Electric vehicles poised to overhaul auto industry
Amid the accelerating global trend toward decarbonization, competition is heating up in many fields, including automobile manufacturing and resource development, and even in the process of crafting rules to fight global warming. This is the first installment of a series that takes a close look at some of those situations.
Colorfully painted vehicles sped through the desert in northwestern Saudi Arabia. “Whirr!” The sounds of motors and inverters could be heard from amid swirling clouds of sand.
The Extreme E endurance auto racing series for electric vehicles started on April 3. It is the world’s first full-fledged, off-road race for all-electric SUVs. Nine racing teams from North America and Europe, established by the likes of last year’s Formula One world champion Lewis Hamilton, are competing in the series. By December, the participating teams are to compete in a total of five races, including an Arctic race in Greenland, and one through a tropical rain forest in Brazil.
“The goal of the races is to draw public attention to climate change, thus encouraging people to take action to open the way to a future decarbonized society,” said Alejandro Agag, CEO of the overall managing entity for the Extreme E series.
Sponsored by major European and North American companies, the races are to be broadcast live around the world. The future potential of automotive electrification has attracted funds.
Countries and regions around the world are pressing ahead with the electrification of automobiles. Britain plans to ban the sale of gasoline-fueled cars, including hybrid vehicles, in 2035. The U.S. state of California has made it obligatory for all new cars sold in the state to be zero-emission vehicles by the same year.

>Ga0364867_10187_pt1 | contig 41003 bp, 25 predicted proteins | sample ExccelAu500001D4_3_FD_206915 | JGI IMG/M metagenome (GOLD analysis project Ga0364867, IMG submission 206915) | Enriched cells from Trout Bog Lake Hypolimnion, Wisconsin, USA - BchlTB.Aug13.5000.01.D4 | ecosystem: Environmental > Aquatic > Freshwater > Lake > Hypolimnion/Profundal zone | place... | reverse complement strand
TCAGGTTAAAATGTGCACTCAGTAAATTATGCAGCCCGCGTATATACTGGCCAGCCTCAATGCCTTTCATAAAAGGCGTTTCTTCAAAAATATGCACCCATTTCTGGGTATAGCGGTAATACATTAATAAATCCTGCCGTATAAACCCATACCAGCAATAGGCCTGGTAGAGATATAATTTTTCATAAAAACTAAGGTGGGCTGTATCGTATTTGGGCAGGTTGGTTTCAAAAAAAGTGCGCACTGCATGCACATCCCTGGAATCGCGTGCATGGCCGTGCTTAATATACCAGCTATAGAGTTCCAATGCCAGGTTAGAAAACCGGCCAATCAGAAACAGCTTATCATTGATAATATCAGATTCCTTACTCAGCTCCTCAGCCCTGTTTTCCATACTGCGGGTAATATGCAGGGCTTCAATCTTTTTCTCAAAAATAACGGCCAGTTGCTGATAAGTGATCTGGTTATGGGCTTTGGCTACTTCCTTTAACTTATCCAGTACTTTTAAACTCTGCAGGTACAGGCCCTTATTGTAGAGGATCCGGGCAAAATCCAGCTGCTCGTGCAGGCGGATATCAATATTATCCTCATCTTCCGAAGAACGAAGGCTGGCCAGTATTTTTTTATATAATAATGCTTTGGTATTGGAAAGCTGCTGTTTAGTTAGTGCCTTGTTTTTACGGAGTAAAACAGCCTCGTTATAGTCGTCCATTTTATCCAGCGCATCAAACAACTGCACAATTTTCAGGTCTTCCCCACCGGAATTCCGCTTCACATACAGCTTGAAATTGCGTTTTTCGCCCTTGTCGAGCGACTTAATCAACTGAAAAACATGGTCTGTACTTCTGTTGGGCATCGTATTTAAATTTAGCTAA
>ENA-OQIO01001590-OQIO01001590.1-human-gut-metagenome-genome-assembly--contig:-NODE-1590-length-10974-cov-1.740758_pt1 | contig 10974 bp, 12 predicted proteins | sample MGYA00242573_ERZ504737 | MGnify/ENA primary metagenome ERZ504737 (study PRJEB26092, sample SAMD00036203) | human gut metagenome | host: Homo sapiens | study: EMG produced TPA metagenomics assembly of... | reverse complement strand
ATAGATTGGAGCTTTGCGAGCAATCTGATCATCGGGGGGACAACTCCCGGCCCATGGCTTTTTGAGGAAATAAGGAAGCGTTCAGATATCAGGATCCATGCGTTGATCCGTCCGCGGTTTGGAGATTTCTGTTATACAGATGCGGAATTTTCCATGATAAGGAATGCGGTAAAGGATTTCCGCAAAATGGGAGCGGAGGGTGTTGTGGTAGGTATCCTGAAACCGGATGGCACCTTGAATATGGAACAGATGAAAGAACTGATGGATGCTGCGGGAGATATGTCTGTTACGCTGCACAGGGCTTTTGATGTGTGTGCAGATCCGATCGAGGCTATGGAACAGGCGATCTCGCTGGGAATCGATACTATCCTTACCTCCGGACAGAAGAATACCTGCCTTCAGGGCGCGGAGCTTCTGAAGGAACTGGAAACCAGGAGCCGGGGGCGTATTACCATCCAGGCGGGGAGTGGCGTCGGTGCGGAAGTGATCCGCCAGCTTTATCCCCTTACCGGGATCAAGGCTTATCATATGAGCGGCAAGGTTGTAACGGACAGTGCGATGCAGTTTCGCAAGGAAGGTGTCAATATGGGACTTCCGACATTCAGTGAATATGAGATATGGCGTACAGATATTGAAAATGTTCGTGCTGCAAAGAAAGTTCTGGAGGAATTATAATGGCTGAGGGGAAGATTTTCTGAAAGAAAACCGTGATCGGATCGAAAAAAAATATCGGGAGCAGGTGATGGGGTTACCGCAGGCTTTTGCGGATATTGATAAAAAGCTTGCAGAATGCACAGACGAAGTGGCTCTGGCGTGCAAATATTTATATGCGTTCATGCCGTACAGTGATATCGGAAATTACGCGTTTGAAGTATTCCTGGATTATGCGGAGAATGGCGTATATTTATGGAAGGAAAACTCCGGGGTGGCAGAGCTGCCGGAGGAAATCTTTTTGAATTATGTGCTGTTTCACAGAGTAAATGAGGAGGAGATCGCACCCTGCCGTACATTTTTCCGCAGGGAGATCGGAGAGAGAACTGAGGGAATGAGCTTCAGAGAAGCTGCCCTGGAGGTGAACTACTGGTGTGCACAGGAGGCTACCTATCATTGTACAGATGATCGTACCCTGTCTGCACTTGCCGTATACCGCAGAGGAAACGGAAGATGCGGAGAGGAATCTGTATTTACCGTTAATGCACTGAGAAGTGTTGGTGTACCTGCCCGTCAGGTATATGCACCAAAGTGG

Volvo Car Corp. of Sweden has announced a policy of only making and selling all-electric vehicles by 2030. Martin Persson, president of Volvo Car Japan Ltd., said vehicles relying entirely on fossil fuels are definitely on the way out.
Since the debut of the gasoline-fueled Ford Model T in the United States in the early 20th century, the world’s automakers have devoted nearly all their energy to the development of internal combustion engines.
As internal combustion technology grew ever more complex, the leading automakers of Japan, the United States, and Europe, such as General Motors Co., Toyota Motor Corp., and Mercedes Benz AG, came to hold dominant positions in the development of the engines.
■ It’s all outsourceable
The heart of an automobile used to be the engine, but it will be replaced by batteries and an electric motor. Simply procuring the needed components and outsourcing the assembly would be enough to manufacture an electric vehicle.
Automakers, subsidiaries and suppliers have built up complex relationships in interlocking corporate groupings. Can these arrangements survive in the electrified era? Electric vehicle manufacturing may turn out to be game-changing and make the conventional system unworkable.